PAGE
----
One of my fondest Christmas memories is receiving a copy of Anne of Green Gables in my stocking. I remember sitting under the lights of the Christmas tree and being pulled into Anne’s world. Anne is tied to everything that is magical about Christmas.
It’s also why I am a big believer in giving books as gifts, particularly at Christmas. So when you are shopping this Black Friday – and throughout the Christmas season – make sure you buy one, two or a dozen books for everyone one your list.
Children’s Books including Picture Books
I’ll Love You Forever
I’ll Love You Forever by Owen Hart ($23.95, PGCBooks, Tiger Tales) is the story of Polar Bear and Cub, who follows the seasons and reassuring his child that throughout spring, summer, fall and winter, the loving bond between them will not change and will always be there.
I’ll Love You Forever is a beautiful book, which certainly captures the love I feel for my son. It also features adorable illustrations with one of my favourite animals.
The Incredible Cabinet of Wonders
This cool book offers you a look at some of strange and weird artifacts found at Rijksmuseum in Amsterdam, The Netherlands, the Royal Ontario Museum in Toronto, Canada, and the National Museum of Health and Medicine in Maryland, USA, among a host of others throughout the world. The book offers you a look inside a number of cabinets where you can read about various curiosities by lifting flaps. Inside an Archaeologist Cabinet, for example, will see the Cave of Hands or a Crocodile Mummy, while a Miniaturist’s Cabinet offers you a microscopic glance at a butterfly wing.
This Book is a Planetarium
This Book is a Planetarium and Other Extraordinary Pop-up Contraptions by Kellie Anderson ($55, Raincoast Books, Chronicle Books) is an amazing book full of working paper art including a planetarium you can put your cellphone into, turn on the flashlight feature, and see the night sky on your ceiling. You will learn how it works and why. There is also a working guitar, complete with a pic, a message decoder and a speaker that amplifies sound, among other things. The paper art is heavy and looks like it will stand up to strumming, moving and playing.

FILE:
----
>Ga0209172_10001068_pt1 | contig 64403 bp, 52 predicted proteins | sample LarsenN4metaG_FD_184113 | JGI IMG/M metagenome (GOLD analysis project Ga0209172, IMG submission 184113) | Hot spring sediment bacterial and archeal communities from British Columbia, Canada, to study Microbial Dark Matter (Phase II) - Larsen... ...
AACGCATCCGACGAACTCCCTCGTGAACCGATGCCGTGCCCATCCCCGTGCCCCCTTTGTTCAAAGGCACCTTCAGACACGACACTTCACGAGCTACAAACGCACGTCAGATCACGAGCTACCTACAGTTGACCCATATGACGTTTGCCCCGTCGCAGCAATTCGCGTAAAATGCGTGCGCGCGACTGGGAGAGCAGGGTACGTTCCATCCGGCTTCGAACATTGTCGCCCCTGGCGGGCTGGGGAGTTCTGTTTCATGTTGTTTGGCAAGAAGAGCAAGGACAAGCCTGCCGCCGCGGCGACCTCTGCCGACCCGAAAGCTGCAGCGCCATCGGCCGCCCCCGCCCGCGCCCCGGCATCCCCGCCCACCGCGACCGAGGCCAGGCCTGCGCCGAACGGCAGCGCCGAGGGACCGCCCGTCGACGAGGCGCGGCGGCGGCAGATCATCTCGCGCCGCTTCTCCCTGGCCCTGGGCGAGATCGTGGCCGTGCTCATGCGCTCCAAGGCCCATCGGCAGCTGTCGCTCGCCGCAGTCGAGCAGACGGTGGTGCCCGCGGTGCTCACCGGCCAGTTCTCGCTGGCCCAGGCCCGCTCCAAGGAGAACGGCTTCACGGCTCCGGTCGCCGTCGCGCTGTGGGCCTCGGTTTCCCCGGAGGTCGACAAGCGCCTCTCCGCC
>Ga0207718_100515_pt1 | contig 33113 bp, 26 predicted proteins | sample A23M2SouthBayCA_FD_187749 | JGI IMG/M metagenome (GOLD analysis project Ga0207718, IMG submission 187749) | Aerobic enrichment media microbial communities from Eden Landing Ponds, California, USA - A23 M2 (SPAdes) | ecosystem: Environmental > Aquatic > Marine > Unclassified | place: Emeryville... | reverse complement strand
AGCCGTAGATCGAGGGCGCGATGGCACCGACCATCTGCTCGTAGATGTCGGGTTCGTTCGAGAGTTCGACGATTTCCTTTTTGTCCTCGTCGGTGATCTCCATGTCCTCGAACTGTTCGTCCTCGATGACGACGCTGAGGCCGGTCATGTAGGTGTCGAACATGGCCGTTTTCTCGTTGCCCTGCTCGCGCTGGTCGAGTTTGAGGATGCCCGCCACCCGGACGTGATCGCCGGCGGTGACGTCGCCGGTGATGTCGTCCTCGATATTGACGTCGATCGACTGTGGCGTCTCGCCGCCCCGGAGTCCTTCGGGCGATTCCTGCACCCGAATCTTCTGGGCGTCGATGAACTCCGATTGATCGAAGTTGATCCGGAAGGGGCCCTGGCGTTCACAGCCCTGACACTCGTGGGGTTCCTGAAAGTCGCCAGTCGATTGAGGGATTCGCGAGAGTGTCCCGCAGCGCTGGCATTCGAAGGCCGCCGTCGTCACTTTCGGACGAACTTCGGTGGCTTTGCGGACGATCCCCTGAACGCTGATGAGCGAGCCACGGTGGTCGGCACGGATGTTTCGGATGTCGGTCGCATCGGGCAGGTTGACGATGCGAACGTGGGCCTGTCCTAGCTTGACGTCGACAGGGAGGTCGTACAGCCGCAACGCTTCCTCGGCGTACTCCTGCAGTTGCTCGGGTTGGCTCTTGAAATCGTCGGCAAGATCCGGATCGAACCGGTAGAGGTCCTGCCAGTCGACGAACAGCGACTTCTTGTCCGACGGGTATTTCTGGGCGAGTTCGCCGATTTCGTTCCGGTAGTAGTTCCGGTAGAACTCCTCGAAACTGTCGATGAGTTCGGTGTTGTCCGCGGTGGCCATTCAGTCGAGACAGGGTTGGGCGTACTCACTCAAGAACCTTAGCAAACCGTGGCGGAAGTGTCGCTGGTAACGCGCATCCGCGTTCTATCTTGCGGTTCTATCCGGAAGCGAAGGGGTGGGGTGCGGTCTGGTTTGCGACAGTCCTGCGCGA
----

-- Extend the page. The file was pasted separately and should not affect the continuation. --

Three Balls of Wool (Can Change the World)
Published in partnership with Amnesty International, Three Balls of Wool (Can Change the World) by Yara Kono ($24.50, PGCBooks, Enchanted Lion Books) is based on the true story of a family who moves from fascist Portugal to communist Czechoslovakia. While their new home is different, the lack of freedom is still felt.
While reading the story, you understand that something is happening in this family’s home county, but you don’t know what it is. And when they family settles into their new country, which is also not named, you can sense automatic, but short-lived relief. What happens – including the symbolism of the colours – is not revealed until you read the history at the back of the book. The story within the pages of the picture book is hopeful. The true story, which you read at the end, is really quite sad. There is also information about how Amnesty International started, which was interested.
Magellan Over the Edge of the World, The True Story of the Terrifying First Circumnavigation of the Globe by Laurence Bergreen ($27.99, Raincoast Books, Roaring Brook Press) follows the story of Ferdinand Magellan‘s 16th century, three-year odyssey. Now in Over the Edge of the World, prize-winning biographer and journalist Laurence Bergreen entwines a variety of candid, firsthand accounts, bringing to life this groundbreaking and majestic tale of discovery that changed both the way explorers would henceforth navigate the oceans and history itself. This book is for kids 10 to 14.
Women who Dared
Women have been doing amazing, daring, and dangerous things for years, but they’re rarely mentioned in our history books as adventurers, daredevils, or rebels. This new compilation of brief biographies features women throughout history who have risked their lives for adventure-many of whom you may not know, but all of whom you’ll want to know, such as Annie Edson Taylor, the first person who dared to go over Niagara Falls in a barrel; Valentina Tereshkova, the first woman who dared to fly in space; and Helen Gibson, the first woman who dared to be a professional stunt person.
13 ½ Incredible Things
13 ½ Incredible Things You Need to Know About Everything ($24.99, DK Books) offers 13 facts about various topics from the night sky, helicopters, making movies to the brain. The 13 ½ fact busts a myth and tells you the complete truth about the topic it is covering. The illustrations are a mix of graphics and photographs and I must confess, the chocolate page was rather disappointing as it wasn’t as delicious looking as I had hoped it would be.
But it didn’t make me want to stop eating chocolate despite Fact No. 11, which informs us there may be tiny insect parts in my chocolate bar as bugs get mashed up with the cocoa beans so those who are allergic to chocolate may actually be reacting to those impurities.
Meh. A little extra protein never hurts any one.
I would rather have mushed up bugs then chocolate-covered scorpions, which are sold around the world. Fact No. 7. But other graphics made up for the chocolate page including the exploding light bulb (I wonder how many times it took to get that shot?), Color Clash and the Way of the Warrior.
Harry Potter A Journey Through the History of Magic
Harry Potter A Journey Through the History of Magic by the British Library ($19.99, Raincoast Books, Bloomsbury) is a look through the magic that is J.K. Rowling. I am a fan of Rowling, particularly of the world of Hogwarts, so anything that gives me more information about how she created this book, and that world, is interesting to me.